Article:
SaintJoe H2O

Saturday, March 23rd, 2013

Yesterday we arrived at Ft. Lauderdale, Florida to begin our adventure miles from home. Around 12:30 PM, 7 of us loaded a small plane with a pilot named Eddie (I got to be co-pilot!) and we set flight over the ocean. The ocean is simply breathtaking and magnificent. Looking the 5,000 feet down to the shades of blue wasn't full of much to look at but I couldn't take my eyes off of it. I was looking for something to strike my eye, to jump out of the water...SOMETHING! There were a few flecks of fish maybe, riding the surface but no matter-my eyes couldn't leave the sight of the waves crashing and the unknown.

It was interesting to watch the shoreline and skyscrapers fade, heading towards empty sky and empty sea. Have you ever seen the other side of a cloud?...It takes a certain skill to navigate through fog and air when there seems to be nothing ahead.

50 minutes pass...

We landed (quite smoothly, I might add) on single runway Andros Islands, Bahamas! The customs building was literally a one-hallway building with both doors open on each end creating a wonderful cross breeze! We filled out a single slip of paper with general information on it and got our passport stamped. Which is quite an exciting thing for a first time country leaver...

We loaded all of our gear up in a cab where a driver named Freddie took us down the winding roads   that were even worse than St. Joseph, Missouri roads (potholes galore). Native Pines bombarded each side of us and Freddie gave us the grand ol' tour. The Native Pines on each side of us were on fire! The United States has wildfires and mountain fires and such but the difference between here and there is that we put ours out. The Bahamians just let it burn.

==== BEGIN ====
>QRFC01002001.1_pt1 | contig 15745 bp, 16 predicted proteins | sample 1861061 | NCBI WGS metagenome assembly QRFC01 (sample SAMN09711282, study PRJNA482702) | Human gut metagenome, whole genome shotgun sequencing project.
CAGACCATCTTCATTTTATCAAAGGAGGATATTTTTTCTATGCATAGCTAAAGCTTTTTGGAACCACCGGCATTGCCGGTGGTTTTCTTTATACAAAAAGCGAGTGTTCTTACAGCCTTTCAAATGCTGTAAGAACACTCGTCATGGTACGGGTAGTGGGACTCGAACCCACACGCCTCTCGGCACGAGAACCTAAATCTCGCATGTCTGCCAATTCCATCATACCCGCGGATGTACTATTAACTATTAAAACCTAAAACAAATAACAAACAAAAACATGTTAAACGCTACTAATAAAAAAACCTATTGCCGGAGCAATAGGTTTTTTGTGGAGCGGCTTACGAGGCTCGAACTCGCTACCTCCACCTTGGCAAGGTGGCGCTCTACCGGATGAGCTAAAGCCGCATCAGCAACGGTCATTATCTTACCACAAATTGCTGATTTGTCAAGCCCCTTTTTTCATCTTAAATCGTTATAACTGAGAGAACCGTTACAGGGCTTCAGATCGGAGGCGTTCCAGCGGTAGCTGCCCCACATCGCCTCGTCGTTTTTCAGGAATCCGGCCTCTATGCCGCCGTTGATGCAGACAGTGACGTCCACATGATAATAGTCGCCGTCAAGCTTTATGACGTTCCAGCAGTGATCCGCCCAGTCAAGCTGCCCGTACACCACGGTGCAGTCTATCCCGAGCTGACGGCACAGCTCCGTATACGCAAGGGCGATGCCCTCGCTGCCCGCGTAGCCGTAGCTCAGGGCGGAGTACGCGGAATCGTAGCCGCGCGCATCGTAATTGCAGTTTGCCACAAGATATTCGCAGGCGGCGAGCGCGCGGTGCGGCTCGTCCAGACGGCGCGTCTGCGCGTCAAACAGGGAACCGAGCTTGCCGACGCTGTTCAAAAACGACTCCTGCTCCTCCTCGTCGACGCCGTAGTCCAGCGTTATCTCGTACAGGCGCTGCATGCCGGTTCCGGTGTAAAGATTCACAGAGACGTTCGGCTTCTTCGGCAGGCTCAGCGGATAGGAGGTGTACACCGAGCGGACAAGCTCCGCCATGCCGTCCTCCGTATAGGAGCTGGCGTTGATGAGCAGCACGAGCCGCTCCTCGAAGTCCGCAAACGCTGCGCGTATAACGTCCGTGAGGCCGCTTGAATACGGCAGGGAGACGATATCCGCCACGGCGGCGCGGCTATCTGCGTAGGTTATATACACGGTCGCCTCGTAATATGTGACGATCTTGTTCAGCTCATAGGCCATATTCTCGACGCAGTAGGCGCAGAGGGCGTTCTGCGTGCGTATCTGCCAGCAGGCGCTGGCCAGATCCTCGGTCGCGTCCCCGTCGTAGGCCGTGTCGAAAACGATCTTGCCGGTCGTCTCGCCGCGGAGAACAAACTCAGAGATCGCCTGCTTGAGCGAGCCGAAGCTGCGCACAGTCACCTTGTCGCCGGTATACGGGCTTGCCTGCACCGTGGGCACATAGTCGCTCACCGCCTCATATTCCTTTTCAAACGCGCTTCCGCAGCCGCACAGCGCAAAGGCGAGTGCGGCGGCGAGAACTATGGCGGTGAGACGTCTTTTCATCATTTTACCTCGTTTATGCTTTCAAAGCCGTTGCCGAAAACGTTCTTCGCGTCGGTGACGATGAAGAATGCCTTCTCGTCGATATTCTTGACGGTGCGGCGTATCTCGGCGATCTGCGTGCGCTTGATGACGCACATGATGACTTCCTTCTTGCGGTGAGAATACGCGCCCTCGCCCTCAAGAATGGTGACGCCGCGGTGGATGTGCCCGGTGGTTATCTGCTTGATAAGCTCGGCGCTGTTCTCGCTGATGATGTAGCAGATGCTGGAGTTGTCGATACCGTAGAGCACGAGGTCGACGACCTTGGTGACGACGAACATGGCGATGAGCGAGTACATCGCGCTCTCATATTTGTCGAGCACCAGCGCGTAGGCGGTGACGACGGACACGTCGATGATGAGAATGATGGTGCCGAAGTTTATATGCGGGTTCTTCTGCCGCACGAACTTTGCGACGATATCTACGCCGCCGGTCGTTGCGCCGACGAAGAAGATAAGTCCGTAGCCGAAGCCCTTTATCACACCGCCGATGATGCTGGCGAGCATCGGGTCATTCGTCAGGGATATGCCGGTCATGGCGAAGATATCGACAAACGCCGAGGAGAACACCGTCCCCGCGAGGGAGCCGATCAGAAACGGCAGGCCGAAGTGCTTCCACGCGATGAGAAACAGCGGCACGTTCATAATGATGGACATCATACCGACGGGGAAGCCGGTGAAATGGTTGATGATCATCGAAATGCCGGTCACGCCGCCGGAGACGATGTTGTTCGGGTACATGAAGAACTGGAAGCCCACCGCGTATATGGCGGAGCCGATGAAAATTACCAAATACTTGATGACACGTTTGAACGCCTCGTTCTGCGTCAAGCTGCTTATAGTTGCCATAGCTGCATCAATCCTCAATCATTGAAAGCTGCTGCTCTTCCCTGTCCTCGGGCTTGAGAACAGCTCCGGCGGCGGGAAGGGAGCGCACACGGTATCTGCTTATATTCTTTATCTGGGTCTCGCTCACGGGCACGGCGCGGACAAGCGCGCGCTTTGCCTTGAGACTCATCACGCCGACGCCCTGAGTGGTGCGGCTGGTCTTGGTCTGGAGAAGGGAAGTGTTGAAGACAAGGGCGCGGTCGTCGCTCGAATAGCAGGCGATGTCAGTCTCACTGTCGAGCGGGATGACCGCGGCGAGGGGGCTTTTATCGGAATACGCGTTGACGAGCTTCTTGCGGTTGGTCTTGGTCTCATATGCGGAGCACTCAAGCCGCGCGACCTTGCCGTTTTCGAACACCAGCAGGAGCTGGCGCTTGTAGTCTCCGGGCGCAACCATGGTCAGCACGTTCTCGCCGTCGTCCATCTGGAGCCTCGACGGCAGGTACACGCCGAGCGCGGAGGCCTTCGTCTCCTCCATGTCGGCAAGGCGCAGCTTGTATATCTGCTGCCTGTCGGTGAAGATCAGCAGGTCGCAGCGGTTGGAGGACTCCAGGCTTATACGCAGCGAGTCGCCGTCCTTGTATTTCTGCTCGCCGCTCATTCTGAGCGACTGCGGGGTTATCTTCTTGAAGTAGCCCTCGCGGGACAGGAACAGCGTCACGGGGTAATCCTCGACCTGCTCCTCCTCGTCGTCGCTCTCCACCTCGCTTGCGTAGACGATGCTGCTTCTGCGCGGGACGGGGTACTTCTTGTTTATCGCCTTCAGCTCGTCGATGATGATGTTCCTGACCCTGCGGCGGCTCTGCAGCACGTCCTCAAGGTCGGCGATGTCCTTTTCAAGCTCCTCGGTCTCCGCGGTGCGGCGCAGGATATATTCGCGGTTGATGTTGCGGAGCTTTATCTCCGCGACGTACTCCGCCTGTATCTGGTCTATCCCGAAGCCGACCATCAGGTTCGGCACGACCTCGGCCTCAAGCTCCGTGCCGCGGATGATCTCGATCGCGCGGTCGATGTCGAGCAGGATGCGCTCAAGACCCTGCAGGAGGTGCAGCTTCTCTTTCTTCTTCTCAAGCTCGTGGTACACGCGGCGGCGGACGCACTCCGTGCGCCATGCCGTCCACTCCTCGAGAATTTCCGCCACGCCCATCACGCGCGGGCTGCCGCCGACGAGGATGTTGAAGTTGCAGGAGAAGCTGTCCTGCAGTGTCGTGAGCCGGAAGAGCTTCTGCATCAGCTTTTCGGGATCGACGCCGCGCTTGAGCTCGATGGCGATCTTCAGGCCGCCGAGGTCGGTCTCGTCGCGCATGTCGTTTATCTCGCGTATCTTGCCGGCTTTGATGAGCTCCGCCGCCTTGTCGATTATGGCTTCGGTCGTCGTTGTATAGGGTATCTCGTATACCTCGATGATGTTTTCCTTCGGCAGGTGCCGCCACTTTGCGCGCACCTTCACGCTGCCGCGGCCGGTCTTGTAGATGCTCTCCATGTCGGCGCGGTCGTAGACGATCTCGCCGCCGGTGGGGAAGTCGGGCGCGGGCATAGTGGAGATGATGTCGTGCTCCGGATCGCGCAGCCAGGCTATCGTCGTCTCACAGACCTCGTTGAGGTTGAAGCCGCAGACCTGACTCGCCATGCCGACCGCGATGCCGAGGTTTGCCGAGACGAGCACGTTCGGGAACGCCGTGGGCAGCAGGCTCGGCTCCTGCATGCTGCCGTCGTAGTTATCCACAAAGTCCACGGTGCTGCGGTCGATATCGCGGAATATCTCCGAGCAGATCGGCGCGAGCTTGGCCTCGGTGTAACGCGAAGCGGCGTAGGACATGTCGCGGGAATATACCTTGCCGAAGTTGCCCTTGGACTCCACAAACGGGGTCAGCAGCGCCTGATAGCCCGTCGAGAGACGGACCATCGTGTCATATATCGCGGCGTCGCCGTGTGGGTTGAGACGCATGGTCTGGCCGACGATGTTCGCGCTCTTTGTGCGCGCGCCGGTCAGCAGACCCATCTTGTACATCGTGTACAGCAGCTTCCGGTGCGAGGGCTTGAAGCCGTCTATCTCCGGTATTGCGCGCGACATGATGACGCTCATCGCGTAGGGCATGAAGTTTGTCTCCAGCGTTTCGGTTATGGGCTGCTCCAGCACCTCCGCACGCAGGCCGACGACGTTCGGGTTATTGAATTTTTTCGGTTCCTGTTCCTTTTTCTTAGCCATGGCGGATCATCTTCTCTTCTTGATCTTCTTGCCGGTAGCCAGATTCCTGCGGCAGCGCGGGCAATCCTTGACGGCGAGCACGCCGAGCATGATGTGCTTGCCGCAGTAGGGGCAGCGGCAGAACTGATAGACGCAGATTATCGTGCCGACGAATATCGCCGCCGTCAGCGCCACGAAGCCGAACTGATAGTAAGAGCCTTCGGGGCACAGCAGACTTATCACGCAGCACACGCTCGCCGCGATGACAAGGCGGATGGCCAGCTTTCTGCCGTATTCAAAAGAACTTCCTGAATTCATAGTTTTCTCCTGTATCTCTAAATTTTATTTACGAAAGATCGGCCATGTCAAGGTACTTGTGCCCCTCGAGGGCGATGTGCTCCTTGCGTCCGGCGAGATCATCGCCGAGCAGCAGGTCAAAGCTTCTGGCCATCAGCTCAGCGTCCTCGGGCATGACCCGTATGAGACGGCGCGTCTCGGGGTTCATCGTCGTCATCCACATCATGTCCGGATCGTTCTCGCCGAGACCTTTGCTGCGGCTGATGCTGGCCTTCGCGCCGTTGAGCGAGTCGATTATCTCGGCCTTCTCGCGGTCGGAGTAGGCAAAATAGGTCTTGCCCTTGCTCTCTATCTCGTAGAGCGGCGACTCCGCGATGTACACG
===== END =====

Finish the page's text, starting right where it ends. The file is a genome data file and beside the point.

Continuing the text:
The field station...

The field station was AMAZING! PERFECT! A cabin-like place, white sandy beaches, palm trees, friendly natives. Words could not describe the beauty of this residence that we were so privileged to experience. I couldn't wait to dive into the ocean!

 A few of us snorkeled around the ocean area in front of the field station. There weren't many fish but when we did find one we were ecstatic! (All of our studying paid off). We saw some Beaugregory, Fairy Basslet, Yellowstriped Grunt Juvenile and a few other fish. Very cool. 

Finally the others arrived around 5-5:30 and we headed over to the boats where we were to live for the next 7 days. By the time we got there it was dark so I wasn't sure how exactly the view was from where we were "rocking", but I was betting it was gorgeous. It wasn't until the AM that I got to explore.

Sunday, March 24, 2013

Erika Enlow and I walked down a trail to where a sandy beach stood. I couldn't wait to snorkel (yet again) so I slapped on my mask and breathing tube and stuck my face in the water. There wasn't much plant life so the fish we saw were far and few between-but we did see some. The most abundant of species we saw were starfish! Just relaxing on the ground.

Then came the "real" fun...